I need to be careful too, so all that I’m going to do, for now, is link to this story from Great Britain’s Times, which quotes a detective making damaging allegations about the late Maastricht old masters dealer, Robert Noortman, whose gallery was acquired by Sotheby’s in 2006, shortly before his death.
The account in the NY Times’ “Arts Briefly” column, which cites the London Times story as its source, makes this sound like a straighforward painting-recovery story:
Dutch police have recovered eight paintings, including works by Pierre-Auguste Renoir and Camille Pissarro, that were stolen from the Noortman gallery in Maastricht in 1987, The Times of London reported….Prosecutors said police were able to find the paintings, two of which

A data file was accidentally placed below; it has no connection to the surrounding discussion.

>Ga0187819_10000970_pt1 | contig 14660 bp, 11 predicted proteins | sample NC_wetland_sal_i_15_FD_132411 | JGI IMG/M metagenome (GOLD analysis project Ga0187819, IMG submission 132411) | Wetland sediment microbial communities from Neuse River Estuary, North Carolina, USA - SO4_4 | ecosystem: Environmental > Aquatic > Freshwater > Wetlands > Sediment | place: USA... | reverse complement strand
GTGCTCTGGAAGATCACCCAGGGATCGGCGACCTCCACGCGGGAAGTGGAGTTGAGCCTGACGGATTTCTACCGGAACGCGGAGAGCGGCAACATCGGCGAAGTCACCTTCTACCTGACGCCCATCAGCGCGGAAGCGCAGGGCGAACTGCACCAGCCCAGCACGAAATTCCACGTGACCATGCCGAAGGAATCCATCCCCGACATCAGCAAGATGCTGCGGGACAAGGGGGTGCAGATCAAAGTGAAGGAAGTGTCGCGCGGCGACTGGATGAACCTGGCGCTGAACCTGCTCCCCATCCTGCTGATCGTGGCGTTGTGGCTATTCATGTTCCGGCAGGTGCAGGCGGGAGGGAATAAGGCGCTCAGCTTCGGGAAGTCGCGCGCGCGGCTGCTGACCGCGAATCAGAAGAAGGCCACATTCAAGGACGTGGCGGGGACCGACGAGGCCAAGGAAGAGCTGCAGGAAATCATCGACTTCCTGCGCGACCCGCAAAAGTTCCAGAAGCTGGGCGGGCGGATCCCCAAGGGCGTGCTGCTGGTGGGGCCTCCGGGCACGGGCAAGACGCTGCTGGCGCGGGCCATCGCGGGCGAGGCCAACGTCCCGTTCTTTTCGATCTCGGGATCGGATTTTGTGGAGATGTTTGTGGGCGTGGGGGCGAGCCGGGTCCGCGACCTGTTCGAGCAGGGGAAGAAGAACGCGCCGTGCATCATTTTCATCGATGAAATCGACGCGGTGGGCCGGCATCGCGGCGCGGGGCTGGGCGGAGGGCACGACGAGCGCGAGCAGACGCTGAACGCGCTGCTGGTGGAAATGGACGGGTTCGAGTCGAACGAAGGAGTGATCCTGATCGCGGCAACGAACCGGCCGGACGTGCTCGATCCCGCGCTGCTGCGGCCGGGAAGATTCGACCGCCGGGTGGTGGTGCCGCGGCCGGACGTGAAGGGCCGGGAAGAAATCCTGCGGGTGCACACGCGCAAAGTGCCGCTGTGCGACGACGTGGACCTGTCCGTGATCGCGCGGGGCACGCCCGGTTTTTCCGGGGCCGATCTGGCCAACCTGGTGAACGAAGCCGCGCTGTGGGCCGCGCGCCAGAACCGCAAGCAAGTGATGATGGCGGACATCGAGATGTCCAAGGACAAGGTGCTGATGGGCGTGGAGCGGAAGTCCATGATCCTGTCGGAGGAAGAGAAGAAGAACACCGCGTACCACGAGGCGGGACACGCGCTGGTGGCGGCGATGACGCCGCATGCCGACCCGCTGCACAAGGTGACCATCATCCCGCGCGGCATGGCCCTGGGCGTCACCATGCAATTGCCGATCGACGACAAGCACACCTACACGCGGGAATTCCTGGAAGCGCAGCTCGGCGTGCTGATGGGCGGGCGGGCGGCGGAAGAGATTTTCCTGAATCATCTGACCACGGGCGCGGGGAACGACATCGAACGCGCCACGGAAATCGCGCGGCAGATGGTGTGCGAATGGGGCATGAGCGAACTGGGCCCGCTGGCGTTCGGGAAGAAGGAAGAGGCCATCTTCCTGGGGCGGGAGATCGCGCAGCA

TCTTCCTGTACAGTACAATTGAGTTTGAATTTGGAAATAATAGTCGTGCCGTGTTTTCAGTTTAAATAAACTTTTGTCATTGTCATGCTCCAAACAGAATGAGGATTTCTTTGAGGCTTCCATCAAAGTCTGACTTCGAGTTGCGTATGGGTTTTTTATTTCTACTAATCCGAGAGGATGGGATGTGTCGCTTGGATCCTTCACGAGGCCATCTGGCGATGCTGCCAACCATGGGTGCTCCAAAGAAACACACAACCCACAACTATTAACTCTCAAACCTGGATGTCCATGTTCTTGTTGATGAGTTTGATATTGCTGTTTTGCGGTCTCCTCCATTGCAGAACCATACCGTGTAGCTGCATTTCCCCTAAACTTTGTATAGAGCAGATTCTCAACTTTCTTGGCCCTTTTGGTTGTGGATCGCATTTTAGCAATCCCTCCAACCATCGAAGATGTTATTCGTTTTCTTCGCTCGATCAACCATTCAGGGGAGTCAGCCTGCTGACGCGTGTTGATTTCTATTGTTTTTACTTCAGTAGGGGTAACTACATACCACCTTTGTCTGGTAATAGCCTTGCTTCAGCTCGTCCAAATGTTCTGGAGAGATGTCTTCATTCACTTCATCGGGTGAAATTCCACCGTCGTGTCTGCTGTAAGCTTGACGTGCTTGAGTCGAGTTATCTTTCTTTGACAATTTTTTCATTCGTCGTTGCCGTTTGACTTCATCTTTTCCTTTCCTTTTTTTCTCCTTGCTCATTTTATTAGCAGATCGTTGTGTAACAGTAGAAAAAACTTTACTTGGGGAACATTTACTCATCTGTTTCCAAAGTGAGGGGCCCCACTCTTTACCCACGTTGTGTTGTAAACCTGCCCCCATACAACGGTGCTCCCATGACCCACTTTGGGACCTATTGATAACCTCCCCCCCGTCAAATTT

were badly damaged from being folded, after a recent attempt was made
to sell them back to the insurance company that had paid a substantial
settlement after the 1987 theft.
But David Charter‘s story in the British newspaper, which shows a photo of a creased canvas by Jan Brueghel the
Younger, is much more complicated. Late last night, I e-mailed queries to both Sotheby’s and Noortman Master Paintings (now run by Robert’s son, William). If I receive any reply, I will append an update to this post.
UPDATE: Here’s a much more detailed, eyebrow-raising report, Dutch Art Sting with a Twist, from the Abu Dhabi-based newspaper, The National.